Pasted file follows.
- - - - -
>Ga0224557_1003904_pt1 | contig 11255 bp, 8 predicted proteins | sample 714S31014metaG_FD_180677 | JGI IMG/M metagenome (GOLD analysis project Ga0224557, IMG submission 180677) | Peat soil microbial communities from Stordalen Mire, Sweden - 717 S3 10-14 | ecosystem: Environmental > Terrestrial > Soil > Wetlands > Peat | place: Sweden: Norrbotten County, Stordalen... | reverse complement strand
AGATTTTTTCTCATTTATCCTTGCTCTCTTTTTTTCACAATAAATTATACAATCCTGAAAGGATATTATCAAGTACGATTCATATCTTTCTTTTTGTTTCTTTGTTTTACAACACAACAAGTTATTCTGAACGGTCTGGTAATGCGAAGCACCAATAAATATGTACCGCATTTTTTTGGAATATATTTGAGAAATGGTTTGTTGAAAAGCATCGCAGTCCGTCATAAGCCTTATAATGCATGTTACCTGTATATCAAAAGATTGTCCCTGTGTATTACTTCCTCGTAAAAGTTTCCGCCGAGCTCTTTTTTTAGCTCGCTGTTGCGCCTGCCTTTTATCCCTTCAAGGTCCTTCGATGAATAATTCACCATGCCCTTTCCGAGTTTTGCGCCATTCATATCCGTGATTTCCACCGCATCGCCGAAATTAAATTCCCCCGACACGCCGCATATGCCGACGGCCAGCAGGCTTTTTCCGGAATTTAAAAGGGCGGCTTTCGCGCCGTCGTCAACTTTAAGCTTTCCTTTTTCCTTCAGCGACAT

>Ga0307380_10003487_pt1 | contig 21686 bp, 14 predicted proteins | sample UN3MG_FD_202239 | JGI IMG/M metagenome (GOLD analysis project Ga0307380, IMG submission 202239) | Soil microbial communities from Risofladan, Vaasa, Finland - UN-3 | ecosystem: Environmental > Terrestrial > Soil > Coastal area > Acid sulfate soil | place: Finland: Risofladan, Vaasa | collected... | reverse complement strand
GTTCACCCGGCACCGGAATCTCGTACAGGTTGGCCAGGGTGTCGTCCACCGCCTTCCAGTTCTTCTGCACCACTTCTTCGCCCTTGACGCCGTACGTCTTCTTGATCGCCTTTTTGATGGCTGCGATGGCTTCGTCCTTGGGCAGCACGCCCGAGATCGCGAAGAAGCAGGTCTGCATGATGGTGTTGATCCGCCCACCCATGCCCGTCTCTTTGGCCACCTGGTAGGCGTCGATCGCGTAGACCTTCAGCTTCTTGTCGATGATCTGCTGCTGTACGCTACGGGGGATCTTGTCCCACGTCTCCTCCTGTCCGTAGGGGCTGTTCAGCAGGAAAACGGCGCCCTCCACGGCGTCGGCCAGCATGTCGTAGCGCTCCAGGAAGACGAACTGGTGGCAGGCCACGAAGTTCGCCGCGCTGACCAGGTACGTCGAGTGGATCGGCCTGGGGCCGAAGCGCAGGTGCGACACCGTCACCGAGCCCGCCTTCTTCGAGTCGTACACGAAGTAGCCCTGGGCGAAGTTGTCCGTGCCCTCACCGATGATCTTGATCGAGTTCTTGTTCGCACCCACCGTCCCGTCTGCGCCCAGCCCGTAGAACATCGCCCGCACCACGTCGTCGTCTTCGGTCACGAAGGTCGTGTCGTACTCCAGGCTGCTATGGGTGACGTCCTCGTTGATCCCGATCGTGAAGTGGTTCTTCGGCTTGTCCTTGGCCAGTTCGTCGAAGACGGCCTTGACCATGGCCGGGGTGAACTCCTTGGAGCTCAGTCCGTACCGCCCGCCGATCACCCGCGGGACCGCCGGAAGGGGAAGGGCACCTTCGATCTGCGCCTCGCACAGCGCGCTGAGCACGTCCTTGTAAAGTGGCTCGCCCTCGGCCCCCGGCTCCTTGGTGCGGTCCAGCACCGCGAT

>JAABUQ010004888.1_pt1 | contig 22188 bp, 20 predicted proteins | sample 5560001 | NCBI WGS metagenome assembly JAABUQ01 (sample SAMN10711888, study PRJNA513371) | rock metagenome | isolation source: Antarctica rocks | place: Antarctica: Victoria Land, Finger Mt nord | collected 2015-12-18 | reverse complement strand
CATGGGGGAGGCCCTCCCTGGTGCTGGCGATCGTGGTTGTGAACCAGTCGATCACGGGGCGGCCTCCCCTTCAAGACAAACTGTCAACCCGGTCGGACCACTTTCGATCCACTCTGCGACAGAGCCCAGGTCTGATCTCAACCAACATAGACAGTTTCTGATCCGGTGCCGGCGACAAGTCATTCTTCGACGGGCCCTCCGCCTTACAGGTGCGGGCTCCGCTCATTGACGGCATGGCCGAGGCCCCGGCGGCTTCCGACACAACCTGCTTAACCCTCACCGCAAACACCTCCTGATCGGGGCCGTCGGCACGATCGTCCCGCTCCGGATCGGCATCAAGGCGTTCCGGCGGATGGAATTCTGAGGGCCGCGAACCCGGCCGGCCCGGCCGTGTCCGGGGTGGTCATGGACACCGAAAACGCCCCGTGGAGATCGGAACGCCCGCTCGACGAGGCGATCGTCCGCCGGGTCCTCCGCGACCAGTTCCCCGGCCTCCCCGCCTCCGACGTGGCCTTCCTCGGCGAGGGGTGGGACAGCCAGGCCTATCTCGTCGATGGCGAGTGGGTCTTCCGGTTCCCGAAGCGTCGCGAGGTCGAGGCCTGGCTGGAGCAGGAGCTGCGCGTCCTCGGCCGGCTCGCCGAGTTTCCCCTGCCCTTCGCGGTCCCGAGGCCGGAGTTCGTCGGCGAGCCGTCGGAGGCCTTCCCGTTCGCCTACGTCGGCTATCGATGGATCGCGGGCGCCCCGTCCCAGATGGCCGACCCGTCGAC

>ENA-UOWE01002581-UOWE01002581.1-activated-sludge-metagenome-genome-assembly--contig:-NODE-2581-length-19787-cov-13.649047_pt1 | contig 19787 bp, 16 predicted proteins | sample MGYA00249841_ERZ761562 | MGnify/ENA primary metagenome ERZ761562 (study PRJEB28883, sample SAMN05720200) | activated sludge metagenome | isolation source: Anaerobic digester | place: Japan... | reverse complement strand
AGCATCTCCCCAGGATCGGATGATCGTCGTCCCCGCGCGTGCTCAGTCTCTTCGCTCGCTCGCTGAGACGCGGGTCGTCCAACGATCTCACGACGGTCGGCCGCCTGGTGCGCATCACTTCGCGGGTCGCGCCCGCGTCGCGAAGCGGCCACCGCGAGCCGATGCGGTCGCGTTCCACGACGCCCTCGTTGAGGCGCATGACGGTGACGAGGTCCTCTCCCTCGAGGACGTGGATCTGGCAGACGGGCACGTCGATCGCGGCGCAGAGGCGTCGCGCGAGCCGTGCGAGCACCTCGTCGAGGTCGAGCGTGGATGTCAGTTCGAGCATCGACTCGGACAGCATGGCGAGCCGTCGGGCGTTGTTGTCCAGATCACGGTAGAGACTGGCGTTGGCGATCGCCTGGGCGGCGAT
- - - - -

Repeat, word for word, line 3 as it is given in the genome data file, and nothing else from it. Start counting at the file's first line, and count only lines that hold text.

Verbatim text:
>Ga0307380_10003487_pt1 | contig 21686 bp, 14 predicted proteins | sample UN3MG_FD_202239 | JGI IMG/M metagenome (GOLD analysis project Ga0307380, IMG submission 202239) | Soil microbial communities from Risofladan, Vaasa, Finland - UN-3 | ecosystem: Environmental > Terrestrial > Soil > Coastal area > Acid sulfate soil | place: Finland: Risofladan, Vaasa | collected... | reverse complement strand